Zoologists of a certain age will remember with affection Animals Without Backbones, a classic 1938 elementary textbook by Ralph Buchsbaum that quotes a (sadly uncredited) researcher on the ubiquity of nematodes, or roundworms. Were all the matter on Earth, it says, to be made transparent apart from nematodes — the grass, the trees, the people, the animals, even the ground beneath our feet — the shapes of all these things would still be discernible, if ghostly, from their burden of worms.
It is therefore fitting, if not hugely surprising, that nematodes have now been found in the deep subsurface biosphere, a realm hitherto believed accessible only to microbes. The nematodes recovered from gold-mine workings under South Africa — reported on page 79 of this issue — are the first multicellular organisms to be discovered in such a subterranean setting.
Although underground worms may bring to mind the imaginings of science-fiction writers, these are not monsters. The cramped spaces between the grains of rocks, where these creatures presumably graze on bacteria, have straitened them. At hardly half a millimetre in length, they would barely deserve even a slither-on role in Tremors, the scifi spectacular that stars enormous worms that destabilize buildings. And our golden nematodes would be as fleas before an elephant compared with the majestic sandworms of Dune, which were the size of jumbo jets.
Yet their discovery is encouraging, even heartening, for it demonstrates, once again, that once life appears, it is hard to extinguish — and that there are few, if any, habitats in which living things might not survive, even thrive, no matter how seemingly unpromising the circumstances. Even today, when you may think that we have shaken every tree and looked under every stone on the planet, new creatures hove into view. It is rare, nowadays, to discover large vertebrates as yet unknown to science, yet such discoveries are still made.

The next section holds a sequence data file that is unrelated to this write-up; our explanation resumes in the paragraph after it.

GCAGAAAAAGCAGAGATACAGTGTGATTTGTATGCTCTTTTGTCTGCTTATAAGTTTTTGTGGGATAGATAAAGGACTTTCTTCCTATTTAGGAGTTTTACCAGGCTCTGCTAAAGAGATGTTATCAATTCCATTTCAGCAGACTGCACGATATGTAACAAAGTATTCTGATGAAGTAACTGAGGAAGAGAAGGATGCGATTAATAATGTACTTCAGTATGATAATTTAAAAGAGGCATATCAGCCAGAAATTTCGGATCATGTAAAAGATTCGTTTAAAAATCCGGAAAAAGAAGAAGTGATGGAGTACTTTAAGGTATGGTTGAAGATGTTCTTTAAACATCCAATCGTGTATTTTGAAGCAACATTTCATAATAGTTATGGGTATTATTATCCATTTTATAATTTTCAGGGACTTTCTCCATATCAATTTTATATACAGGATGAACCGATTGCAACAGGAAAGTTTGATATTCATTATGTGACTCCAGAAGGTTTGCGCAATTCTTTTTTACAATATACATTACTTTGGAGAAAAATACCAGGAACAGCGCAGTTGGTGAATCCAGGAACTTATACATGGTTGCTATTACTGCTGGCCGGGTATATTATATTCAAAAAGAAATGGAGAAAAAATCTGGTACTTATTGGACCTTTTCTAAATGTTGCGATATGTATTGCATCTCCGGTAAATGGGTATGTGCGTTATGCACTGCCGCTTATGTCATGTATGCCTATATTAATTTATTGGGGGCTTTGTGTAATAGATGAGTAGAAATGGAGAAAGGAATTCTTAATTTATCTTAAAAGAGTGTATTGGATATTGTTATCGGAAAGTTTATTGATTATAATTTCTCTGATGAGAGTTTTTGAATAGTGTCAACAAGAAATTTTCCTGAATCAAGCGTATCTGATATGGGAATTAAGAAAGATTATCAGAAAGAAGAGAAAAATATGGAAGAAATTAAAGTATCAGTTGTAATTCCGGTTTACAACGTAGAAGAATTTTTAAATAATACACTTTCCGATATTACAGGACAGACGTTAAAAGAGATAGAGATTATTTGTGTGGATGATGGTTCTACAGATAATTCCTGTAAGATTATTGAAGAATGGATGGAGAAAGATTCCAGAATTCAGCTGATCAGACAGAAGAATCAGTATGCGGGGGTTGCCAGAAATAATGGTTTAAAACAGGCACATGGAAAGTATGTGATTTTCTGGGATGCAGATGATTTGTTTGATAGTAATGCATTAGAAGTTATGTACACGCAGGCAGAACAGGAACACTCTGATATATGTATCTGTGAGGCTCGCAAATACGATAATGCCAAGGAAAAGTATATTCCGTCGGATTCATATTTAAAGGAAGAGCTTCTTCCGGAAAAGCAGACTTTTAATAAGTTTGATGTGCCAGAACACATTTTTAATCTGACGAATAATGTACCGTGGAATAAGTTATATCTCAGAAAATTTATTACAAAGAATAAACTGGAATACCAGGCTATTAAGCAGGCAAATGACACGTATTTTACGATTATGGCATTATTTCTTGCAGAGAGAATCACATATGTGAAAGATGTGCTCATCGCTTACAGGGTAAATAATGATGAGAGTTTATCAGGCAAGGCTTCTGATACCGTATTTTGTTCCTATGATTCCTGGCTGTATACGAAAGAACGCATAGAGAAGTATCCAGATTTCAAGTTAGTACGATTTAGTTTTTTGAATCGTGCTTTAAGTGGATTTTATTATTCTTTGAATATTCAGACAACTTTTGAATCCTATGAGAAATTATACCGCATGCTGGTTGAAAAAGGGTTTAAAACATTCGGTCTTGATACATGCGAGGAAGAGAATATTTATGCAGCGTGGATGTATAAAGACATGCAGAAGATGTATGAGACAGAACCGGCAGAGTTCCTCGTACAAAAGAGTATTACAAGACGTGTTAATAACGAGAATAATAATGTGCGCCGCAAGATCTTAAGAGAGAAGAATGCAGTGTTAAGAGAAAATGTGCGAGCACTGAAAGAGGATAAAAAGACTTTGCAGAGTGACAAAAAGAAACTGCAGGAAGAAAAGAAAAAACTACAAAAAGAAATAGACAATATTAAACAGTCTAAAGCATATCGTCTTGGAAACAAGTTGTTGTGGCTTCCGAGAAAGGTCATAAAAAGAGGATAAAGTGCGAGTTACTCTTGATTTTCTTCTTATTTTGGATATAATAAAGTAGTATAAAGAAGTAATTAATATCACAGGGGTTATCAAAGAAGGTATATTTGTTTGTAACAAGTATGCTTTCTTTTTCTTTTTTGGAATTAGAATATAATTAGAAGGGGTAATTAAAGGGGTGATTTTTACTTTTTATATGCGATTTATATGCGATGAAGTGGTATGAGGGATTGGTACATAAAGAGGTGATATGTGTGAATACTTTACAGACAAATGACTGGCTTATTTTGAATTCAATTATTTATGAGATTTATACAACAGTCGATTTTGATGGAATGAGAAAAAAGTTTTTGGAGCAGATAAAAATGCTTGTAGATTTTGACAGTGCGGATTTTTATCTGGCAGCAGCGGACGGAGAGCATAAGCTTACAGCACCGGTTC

Molecular methods have extended the reach of those formerly equipped only with traps and butterfly nets, allowing trawls of entire habitats for new forms of life — in the sea, in the upper air and even in the rich inner spaces of our guts. There is probably no slagheap too toxic, no nuclear-waste dump too radioactive, no smoking fumarole too fuming and no icy firn too frigid that it cannot be colonized by some enterprising microbe. A promise of a carbon source, a whisper of redox potential, and life will arrive. (Indeed, to encourage such endeavours, Nature promises a 500 g jar of Marmite to the research group that can identify the organism that digests this savoury spread. Tip: it is probably endemic in the intestines of Britons, to many of whom Marmite is an obsession, and absent in the more sensitive stomachs of Danes, who last week threatened to ban the comestible because of its evil added vitamins.)
Perhaps the habitats least explored and prospected for life are the most familiar: soil, sediments in ponds, and the seashore — the home of the meiofauna, creatures that make their living between particles of minerals and detritus. Meiofauna creatures at their largest are just at the verge of unaided visibility, down to about 40 micrometres in diameter — a world literally in the interstices, too small for every day, but too big to trouble micro- or molecular biologists. The meiofauna offer a community of tiny arthropods and a range of creatures otherwise encountered only in the dustier (and therefore most fascinating) pages of textbooks. This is the realm in which nematodes rule — and a kingdom to which we can now add, as Buchsbaum's unheralded scientist almost predicted, the ground deep, deep beneath our feet.
In some ways their world is hidden, inaccessible and unknown.In others it is in plain sight and all around us. To pull a nematode from the deep subsurface biosphere is an achievement. But we needn't look as far as that to find wonders that are new and strange — those who look most carefully will see a universe in a grain of sand.